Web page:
E. Drew Britcher, partner at Britcher, Leone and Roth was on hand to talk about toy safety, and shared the W.A.T.C.H. list of the 10 most dangerous toys for 2014. He recommends that you keep a child's age and abilities in mind when selecting a gift. "Don’t try to be the cool uncle by buying your niece or nephew a toy that is marked for children older than their age," he warns. You should also consider younger siblings in the home and whether a gift has any potential danger for smaller kids. "Besides the fact that younger children may get ahold of toys that pose choking hazards for them, tragedies are often built out of older children not considering the risk of showing off their toy to their younger siblings," he says.
Check out these toys that you probably shouldn't give to any kids anywhere.
The Zing Air Storm Firetek Bow is a charmer of a gift with plenty of ridiculous warnings on the box. Sure, it looks awesome, but not only are you not supposed to pull the bow back all the way (what?), you're not supposed to use it in total darkness, even though it has light-up arrows. (Amazon, $46)
The Radio Flyer Ziggle will make your kid happy, sure, but the toy requires constant adult supervision. Oh, the high-centered seat is dangerous in and of itself, so as your child tries to pull a 360-degree spin, he may find himself on the ground. Bonus points for the product featuring photos of a child with no protective headgear, despite it being a listed requirement. (Amazon, $32)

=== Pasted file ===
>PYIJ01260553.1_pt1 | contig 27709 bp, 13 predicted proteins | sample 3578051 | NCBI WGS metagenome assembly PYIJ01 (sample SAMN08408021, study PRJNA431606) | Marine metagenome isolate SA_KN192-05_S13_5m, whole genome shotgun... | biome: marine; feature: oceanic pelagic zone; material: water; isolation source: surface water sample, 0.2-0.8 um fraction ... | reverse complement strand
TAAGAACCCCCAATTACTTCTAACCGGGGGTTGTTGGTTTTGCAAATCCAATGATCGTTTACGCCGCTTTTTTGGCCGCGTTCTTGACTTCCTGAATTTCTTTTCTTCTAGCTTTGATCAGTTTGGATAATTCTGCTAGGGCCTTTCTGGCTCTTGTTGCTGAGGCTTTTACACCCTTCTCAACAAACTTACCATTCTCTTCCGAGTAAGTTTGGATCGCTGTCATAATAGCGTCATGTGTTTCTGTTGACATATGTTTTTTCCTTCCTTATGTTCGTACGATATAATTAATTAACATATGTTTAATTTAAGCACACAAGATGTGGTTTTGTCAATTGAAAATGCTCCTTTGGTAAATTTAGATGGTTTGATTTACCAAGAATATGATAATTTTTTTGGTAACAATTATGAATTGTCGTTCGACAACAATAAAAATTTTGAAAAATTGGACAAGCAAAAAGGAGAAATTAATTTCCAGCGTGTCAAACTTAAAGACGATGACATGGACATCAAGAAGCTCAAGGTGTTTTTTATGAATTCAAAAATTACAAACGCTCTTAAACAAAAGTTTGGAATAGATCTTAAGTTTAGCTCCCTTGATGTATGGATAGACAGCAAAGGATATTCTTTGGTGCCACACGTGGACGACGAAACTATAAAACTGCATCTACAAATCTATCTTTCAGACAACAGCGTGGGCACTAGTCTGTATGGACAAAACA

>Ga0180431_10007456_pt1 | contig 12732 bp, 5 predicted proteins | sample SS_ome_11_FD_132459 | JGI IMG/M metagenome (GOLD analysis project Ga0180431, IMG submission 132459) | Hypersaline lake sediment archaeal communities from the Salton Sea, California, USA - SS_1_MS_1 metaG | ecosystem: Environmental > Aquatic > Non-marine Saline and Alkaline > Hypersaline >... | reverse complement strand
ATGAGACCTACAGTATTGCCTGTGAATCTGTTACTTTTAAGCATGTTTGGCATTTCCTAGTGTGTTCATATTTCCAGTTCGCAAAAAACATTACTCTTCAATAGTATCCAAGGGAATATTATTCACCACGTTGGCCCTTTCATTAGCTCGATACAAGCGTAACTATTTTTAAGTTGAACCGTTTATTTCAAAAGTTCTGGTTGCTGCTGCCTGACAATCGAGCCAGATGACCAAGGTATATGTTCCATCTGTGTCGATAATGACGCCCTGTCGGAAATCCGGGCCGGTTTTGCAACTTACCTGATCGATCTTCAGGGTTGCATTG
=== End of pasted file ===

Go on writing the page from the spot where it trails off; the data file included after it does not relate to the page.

The Catapencil is about as basic as a toy can be, and sure it's appealing — but why would you arm a child sitting at a desk in the first place? Launching paper balls might be OK, but pencils aren't toys, and who knows what other small projectiles she will pick up to pepper her classmates with? As Britcher says, "Anything with a projectile has the possibility for hitting someone in the eye!" (Amazon, $4)
The Alphabet Zoo Rock & Stack Toy from Skip Hop is adorably appealing, but the picture doesn't show the long cord that is a potential strangulation and entanglement hazard. The string on the toy is 20 inches long, and the manufacturer even notes the hazard on the toy's packaging — yet fails to do so on the toy itself. (Amazon, $20)
The Electric Jag EM8 SWAT SMG Upgraded Metal Gears Airsoft Gun has a bright orange tip to alert police officers that the gun isn't a real gun, so it's OK to give to kids, right? Well, maybe not. Realistic guns, even if they're fake, might get your kid in a dangerous situation. "Weapons are never appropriate for children," says Britcher. (HobbyTron, $88)
These wooden instruments are meant for babies 12 months and up. The problem? That drumstick. It's cute, sure, but it can easily be a choking hazard. Apparently the manufacturer didn't realize that. (Walmart, $10)
OK, the name of this kit is awesome, and I would have totally wanted it when I was a kid. Maybe I even want it now. Bottle Rocket Party? Sign me up! But you may not want to gift something that will allow kids to shoot projectiles into the air or into one another kid's eyeballs. (Walmart, $12)
Face it, these Lil' Cutesies baby dolls are adorable. Unfortunately, they are marked for kids aged 2 and up, but the little bow on the baby's head can come off. Toddlers can and will eat bows, and there's a possibility they can choke on them. (Toys "R" Us, $10)
The True Legends Orcs Hammer is 23 inches long and wields enough brain-smashing power that your child will have no trouble bludgeoning his enemies to death. Oh, you don't want your kids to beat people over the head? Maybe reconsider this. (Amazon, $17)
This pretty Colored Hedgehog from Toys "R" Us is supposedly suitable for infants from birth on up. Unfortunately, the fuzzy hair can be torn out and may pose a choking risk. (Toys R" Us, $11)
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